|The first excerpt represents the element of Air. It speaks of mental influences and the process of thought, and is drawn from The Black Dwarf by Walter Scott:
portrait of David of Manor Water. He was not quite three feet
and a half high, since he could stand upright in the door of his
mansion, which was just that height. The following particulars
concerning his figure and temper occur in the SCOTS MAGAZINE for
1817, and are now understood to have been communicated by the
ingenious Mr. Robert Chambers of Edinburgh, who has recorded with
much spirit the traditions of the Good Town, and, in other
publications, largely and agreeably added to the stock of our
popular antiquities. He is the countryman of David Ritchie, and
had the best access to collect anecdotes of him.
"His skull," says this authority, "which was of an oblong and
|The second excerpt represents the element of Fire. It speaks of emotional influences and base passions, and is drawn from The Koran:
they shall broil therein, and an ill couch shall it be! This,-so let
them taste it!- hot water, and pus, and other kinds of the same
sort! 'This is an army plunged in with you! there is no welcome for
them! verily, they are going to broil in the fire!'
They shall say, 'Nay, for you too is there no welcome! it was ye who
prepared it beforehand for us, and an ill resting-place it is!'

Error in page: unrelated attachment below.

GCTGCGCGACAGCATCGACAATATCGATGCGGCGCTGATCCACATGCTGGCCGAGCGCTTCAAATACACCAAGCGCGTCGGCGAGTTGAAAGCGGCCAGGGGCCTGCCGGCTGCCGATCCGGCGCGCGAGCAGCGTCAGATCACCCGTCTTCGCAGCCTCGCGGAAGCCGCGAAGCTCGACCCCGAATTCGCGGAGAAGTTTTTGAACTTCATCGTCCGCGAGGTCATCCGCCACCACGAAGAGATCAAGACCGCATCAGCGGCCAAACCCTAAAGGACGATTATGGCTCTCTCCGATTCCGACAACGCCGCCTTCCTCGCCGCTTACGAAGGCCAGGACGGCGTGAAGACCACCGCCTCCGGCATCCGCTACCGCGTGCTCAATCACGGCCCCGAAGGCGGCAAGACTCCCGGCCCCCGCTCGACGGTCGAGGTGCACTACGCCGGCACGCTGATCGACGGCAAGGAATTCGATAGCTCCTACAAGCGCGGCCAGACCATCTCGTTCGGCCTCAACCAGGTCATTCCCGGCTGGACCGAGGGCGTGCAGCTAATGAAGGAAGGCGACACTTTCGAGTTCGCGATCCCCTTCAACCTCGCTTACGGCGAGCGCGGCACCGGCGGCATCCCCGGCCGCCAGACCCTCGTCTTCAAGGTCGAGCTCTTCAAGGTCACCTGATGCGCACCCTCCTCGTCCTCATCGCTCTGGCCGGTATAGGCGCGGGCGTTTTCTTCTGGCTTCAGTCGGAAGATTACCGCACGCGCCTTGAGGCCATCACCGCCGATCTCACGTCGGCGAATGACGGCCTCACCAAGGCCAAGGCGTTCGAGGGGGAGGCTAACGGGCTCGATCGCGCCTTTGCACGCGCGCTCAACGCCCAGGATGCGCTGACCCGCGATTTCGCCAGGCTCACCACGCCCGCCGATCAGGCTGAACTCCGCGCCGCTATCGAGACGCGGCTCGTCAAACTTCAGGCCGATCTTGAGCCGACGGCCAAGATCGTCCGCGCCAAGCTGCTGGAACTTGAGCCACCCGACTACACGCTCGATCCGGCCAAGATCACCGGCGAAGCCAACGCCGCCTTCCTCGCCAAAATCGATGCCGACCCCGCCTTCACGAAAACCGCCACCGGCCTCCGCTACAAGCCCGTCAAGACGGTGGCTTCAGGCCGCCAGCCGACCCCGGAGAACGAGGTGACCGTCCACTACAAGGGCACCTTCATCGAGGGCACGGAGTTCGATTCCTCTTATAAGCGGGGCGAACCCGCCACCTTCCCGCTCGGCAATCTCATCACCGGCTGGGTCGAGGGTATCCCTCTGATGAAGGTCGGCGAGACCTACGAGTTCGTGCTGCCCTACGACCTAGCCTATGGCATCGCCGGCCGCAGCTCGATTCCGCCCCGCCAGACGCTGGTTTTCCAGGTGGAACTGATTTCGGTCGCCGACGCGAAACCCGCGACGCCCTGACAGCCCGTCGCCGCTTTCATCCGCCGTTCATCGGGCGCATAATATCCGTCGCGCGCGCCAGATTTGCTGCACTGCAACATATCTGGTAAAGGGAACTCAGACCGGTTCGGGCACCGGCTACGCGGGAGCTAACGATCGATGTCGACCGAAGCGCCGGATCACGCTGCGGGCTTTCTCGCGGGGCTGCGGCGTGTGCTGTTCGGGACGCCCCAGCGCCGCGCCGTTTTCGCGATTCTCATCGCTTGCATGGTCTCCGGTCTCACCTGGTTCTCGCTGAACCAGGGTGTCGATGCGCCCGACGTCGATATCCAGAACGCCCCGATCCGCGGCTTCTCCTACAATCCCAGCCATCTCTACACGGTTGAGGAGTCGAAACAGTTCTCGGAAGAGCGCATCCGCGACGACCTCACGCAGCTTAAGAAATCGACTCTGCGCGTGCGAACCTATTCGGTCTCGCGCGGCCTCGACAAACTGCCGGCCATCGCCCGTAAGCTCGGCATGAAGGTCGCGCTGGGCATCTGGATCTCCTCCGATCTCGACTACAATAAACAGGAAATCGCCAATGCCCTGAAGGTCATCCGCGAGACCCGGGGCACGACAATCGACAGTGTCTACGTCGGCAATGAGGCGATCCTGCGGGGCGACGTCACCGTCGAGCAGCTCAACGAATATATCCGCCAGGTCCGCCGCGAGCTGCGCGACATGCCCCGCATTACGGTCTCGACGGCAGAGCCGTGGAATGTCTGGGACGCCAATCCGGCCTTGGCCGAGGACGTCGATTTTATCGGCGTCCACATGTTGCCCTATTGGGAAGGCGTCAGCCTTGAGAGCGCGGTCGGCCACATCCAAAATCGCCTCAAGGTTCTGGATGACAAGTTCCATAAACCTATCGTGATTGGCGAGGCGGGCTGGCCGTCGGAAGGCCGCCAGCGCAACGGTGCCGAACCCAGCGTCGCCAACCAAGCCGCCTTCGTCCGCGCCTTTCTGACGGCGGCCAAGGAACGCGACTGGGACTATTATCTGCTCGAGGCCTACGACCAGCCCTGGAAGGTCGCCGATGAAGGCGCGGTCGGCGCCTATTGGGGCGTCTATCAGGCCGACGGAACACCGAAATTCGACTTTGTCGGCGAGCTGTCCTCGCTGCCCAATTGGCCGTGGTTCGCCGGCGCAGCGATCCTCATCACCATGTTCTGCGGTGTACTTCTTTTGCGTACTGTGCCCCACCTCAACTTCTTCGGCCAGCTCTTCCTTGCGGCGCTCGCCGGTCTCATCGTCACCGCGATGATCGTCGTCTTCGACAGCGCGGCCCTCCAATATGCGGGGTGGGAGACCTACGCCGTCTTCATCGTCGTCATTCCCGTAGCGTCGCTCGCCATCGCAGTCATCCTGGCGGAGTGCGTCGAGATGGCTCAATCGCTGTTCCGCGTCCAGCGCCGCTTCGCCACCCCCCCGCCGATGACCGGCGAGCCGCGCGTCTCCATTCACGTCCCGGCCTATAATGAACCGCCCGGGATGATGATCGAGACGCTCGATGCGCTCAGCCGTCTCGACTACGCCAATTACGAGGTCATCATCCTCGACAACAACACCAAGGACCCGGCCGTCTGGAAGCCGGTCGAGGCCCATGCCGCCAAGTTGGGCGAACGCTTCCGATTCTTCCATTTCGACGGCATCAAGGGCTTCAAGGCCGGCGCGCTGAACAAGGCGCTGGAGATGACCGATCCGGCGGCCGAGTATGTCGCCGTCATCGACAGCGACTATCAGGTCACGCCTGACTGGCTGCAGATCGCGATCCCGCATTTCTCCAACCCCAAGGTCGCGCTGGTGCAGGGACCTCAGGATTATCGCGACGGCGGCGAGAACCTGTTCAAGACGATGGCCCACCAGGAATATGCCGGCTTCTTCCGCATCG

They shall say, 'Our Lord! whoso prepared this beforehand for us,
give him double torment in the fire!' And they shall say, 'What ails
us that we do not see men whom we used to think amongst the wicked?
whom we used to take for mockery? have our eyes escaped them?'
Verily, that is the truth; the contention of the people of the fire.
|The third excerpt represents the element of Water. It speaks of pure spiritual influences and feelings of love, and is drawn from Moran of the Lady Letty by Frank Norris:
was necessary, but from the captain's talk he gathered that the
news of his return had long since been wired from Coronado, and
that it would be impossible to avoid a nine days' notoriety. The
captain of the station (his name was Hodgson) made Wilbur royally
welcome, insisted upon his dining with him, and himself called up
Langley & Michaels as soon as the meal was over.
It was he who offered the only plausible solution of the mystery
of the lifting and shaking of the schooner and the wrecking of the
junk. Though Wilbur was not satisfied with Hodgson's explanation,
it was the only one he ever heard.
When he had spoken of the matter, Hodgson had nodded his head.
|The fourth excerpt represents the element of Earth. It speaks of physical influences and the impact of the unseen on the visible world, and is drawn from Juana by Honore de Balzac:
that you have suffered. Between us two few words are needed to make us
comprehend our past, but there will never be enough to express our
coming happiness. Lay your hand upon my heart. Feel how it beats. Let
us promise before God, who sees and hears us, to be faithful to each
other throughout our lives. Here, take my ring--and give me yours."
"Give you my ring!" she said in terror.
"Why not?" asked Montefiore, uneasy at such artlessness.
"But our holy father the Pope has blessed it; it was put upon my
finger in childhood by a beautiful lady who took care of me, and who
told me never to part with it."
"Juana, you cannot love me!"